Born in New Orleans on 4 December 1926, Lee Dorsey moved with his family to Oregon when he was 10.
After serving four years in the Navy (he was wounded by a Japanese Zero which strafed his ship) he took an interest in boxing, called himself Kid Chocolate and launched a haphazard career as a featherweight and lightweight prizefighter.
In 1955, however, Kid Chocolate put everything he owned in a car and drove back to New Orleans. There he studied car body and fender repair under the G.I. Bill.
In his spare time, he hung out on Rampart Street and at the legendary Dew Drop Inn.
Dorsey enjoyed singing around the little body shop where he worked as a welder for a local disc jockey named Ernie the Whip. He could have remained there, totally unknown, had it not been for one of those twists of fate.
One day in 1957 a man named Reynauld Richard, an independent record producer, drove his car in to be fixed. He heard Dorsey singing and told him to come down to Cosimo Matassa’s recording studio that night.
A kid named Allen Toussaint helped with the arrangement of a song Dorsey wrote with Richard called Lottie-Mo, which got enough local airplay and sold enough nationally, to get Dorsey on Dick Clark’s American Bandstand.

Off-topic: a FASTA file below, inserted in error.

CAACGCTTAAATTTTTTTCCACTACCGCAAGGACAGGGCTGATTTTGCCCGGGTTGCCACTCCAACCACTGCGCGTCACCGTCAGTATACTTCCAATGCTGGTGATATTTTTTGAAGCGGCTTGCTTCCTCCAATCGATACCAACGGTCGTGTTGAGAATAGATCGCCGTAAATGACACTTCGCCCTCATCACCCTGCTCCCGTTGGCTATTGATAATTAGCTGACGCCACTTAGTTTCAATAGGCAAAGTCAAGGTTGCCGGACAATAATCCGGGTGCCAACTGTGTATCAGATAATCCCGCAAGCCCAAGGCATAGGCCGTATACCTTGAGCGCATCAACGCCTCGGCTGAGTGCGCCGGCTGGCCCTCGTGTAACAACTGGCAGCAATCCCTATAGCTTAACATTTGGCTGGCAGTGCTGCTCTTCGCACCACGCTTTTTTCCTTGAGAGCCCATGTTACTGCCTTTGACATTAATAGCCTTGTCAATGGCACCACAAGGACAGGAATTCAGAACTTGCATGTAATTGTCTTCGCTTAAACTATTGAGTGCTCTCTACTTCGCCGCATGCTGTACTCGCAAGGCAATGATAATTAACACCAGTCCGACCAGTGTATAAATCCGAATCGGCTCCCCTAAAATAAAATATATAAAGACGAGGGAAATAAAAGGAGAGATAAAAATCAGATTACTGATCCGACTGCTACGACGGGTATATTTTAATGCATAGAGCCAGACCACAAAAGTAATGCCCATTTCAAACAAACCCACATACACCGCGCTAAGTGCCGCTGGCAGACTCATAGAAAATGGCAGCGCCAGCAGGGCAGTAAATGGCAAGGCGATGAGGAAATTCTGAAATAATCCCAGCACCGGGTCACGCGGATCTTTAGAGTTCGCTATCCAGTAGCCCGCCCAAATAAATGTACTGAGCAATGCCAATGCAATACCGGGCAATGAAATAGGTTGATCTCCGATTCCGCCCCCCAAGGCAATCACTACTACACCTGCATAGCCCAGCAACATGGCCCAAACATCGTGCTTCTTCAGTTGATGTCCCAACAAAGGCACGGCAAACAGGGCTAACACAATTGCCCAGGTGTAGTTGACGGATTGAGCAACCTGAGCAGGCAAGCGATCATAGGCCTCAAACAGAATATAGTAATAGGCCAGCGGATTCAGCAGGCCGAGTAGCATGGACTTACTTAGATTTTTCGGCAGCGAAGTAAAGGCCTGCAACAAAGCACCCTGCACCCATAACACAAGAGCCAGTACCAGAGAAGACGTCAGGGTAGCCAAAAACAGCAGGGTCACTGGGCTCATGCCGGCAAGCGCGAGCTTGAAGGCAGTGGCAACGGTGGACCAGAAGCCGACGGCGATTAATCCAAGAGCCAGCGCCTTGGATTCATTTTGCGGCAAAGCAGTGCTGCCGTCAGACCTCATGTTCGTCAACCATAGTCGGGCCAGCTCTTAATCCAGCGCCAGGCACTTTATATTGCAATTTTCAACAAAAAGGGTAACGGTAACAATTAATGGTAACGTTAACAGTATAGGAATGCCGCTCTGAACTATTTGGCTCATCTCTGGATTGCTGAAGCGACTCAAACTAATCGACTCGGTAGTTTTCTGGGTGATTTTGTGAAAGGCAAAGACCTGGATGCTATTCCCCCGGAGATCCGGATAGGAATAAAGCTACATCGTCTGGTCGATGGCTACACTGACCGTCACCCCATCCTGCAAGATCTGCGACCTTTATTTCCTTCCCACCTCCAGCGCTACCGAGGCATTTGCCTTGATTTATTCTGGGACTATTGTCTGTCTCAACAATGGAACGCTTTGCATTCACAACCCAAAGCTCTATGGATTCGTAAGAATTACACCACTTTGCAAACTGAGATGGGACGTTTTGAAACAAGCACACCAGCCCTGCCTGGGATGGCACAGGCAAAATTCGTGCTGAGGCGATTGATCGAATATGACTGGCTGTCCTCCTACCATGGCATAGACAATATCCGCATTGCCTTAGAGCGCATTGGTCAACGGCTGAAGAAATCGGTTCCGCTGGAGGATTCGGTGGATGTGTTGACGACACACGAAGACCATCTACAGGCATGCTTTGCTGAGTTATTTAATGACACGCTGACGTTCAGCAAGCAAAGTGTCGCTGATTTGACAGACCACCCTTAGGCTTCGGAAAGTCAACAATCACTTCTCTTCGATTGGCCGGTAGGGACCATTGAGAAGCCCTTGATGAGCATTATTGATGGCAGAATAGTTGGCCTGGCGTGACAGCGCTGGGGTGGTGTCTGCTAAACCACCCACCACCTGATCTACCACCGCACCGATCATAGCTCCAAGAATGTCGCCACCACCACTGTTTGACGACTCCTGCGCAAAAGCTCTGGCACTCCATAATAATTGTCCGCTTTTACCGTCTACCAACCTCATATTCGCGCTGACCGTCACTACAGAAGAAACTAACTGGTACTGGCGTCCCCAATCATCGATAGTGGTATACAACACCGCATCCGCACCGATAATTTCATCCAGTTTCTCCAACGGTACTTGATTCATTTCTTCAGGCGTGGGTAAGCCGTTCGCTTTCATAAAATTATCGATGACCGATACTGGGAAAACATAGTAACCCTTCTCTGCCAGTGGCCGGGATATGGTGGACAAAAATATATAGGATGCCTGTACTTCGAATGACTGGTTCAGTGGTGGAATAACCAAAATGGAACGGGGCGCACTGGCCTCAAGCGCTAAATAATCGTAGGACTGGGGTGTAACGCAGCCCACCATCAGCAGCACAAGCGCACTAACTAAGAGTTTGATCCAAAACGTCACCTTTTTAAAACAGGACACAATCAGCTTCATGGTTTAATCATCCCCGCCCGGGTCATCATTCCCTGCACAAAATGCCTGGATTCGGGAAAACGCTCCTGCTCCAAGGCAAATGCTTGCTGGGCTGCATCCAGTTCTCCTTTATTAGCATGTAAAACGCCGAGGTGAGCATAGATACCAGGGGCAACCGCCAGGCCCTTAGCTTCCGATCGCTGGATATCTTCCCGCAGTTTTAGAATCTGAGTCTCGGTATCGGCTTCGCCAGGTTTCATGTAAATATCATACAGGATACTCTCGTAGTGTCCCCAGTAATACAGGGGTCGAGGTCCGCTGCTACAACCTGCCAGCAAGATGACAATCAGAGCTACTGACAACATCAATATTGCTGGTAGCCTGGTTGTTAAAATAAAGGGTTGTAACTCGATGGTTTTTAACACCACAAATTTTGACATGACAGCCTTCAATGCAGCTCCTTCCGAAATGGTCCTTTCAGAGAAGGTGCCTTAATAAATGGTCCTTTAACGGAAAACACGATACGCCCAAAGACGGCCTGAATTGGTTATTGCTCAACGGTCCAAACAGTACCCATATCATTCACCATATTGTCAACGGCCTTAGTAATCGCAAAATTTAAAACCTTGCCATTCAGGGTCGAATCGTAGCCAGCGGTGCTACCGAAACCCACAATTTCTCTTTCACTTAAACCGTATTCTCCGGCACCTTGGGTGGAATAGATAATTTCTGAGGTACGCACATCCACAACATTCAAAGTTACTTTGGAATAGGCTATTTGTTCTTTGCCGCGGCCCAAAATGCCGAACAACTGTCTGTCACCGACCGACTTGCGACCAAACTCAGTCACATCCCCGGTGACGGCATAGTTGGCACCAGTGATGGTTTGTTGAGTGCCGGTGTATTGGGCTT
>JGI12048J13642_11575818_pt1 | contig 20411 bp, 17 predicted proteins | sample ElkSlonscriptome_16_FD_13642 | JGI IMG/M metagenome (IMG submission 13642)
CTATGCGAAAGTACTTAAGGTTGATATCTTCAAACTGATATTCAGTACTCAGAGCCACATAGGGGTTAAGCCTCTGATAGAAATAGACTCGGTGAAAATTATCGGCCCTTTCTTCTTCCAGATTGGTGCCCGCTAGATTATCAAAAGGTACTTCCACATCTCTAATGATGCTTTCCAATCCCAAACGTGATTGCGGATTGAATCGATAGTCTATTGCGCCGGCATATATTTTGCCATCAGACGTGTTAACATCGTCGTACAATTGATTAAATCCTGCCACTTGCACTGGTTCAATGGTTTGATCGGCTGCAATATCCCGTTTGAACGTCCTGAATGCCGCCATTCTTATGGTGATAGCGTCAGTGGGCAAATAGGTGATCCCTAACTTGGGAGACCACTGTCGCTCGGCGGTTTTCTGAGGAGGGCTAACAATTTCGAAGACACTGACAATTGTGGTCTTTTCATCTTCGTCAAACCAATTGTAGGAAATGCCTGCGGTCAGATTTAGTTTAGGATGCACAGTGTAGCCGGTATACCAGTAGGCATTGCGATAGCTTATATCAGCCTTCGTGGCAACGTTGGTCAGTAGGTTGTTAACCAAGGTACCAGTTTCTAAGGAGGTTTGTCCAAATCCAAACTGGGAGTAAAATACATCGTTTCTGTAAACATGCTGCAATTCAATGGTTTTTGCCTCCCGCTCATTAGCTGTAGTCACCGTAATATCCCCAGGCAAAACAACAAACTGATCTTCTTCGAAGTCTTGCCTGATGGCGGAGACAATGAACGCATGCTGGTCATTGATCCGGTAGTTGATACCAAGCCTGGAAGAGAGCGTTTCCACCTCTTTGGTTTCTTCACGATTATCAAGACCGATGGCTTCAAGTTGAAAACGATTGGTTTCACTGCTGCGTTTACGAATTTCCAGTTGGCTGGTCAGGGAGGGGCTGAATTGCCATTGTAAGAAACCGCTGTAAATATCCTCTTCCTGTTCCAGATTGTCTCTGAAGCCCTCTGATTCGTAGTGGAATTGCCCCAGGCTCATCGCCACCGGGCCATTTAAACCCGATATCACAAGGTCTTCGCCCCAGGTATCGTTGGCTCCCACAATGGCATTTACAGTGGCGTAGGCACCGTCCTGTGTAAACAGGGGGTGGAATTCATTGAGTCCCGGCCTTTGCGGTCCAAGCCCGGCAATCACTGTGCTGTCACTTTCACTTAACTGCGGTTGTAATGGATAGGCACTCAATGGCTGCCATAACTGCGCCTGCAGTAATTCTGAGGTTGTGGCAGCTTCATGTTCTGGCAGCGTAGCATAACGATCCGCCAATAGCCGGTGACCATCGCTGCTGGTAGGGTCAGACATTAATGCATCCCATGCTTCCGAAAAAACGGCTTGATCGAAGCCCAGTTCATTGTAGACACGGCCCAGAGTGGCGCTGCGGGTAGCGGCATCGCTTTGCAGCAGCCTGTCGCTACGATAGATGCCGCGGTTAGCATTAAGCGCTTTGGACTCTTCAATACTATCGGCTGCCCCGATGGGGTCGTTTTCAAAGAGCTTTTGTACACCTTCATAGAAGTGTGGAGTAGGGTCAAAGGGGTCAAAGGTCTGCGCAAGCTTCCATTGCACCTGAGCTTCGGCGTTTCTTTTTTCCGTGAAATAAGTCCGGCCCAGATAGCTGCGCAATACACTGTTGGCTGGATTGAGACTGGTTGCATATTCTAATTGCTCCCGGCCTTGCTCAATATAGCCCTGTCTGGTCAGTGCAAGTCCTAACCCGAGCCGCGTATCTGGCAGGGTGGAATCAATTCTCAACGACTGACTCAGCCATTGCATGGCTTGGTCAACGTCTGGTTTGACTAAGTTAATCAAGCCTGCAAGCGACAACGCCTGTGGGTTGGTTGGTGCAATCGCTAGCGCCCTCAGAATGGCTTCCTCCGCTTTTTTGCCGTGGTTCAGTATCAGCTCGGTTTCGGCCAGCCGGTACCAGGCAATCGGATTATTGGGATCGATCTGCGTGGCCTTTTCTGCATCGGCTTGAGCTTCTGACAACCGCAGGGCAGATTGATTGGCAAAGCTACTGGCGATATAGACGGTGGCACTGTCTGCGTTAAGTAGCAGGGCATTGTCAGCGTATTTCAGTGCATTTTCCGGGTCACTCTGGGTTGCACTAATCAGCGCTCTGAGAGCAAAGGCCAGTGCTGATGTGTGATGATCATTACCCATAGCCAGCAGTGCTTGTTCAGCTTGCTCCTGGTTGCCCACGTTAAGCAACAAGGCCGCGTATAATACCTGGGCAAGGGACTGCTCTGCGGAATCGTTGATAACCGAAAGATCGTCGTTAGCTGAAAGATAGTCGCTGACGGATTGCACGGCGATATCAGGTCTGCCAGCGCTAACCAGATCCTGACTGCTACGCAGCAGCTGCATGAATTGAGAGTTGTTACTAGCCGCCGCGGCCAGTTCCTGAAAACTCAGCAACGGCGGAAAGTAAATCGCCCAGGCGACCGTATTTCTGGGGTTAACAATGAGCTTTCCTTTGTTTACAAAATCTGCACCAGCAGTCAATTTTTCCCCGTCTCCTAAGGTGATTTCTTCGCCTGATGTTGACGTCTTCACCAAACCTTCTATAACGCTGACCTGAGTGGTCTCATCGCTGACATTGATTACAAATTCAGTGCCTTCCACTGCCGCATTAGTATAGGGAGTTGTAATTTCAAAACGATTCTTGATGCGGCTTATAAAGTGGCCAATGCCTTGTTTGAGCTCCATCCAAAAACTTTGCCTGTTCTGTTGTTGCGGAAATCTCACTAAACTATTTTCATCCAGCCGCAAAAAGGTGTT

To his chagrin, Dorsey discovered he had signed all of his publishing royalties over to Reynauld Richard so went back to work fulltime in his body shop until his contract expired.
In 1961, on a promotional trip to New Orleans, Marshall Sehorn (who represented Fire/Fury Records) heard Lottie-Mo on the radio. He tracked Dorsey down and told his boss in New York, Bobby Robinson, there was a hot singer working in a body shop in New Orleans.
Robinson was in New Orleans soon after and signed Dorsey to his label. Sehorn produced Lee’s first hit, Ya Ya (#1 on the R&B chart and #7 on the Hot 100), and went on to produce all his subsequent releases.
Dorsey gave the people what they wanted with the follow-up, Do-Re-Me, written by Earl King, and – like Ya Ya – arranged by Allen Toussaint.
Lee made the UK charts with Working In A Coalmine and Holy Cow in 1966, and his other records included Ride Your Pony, Get Out Of My Life Woman, Kitty Cat and Work Work Work.
In 1981 he made a European and American concert tour as an opening act for The Clash, who were long-time Dorsey fans.
His last major performance was at the 1985 New Orleans Jazz and Heritage Festival. His health worsened soon afterwards, but he continued working in his family’s automobile body shop right up until the end.
Dorsey died on 1 December 1986 – two days before his 60th birthday – of complications from emphysema at United Medical Center in New Orleans.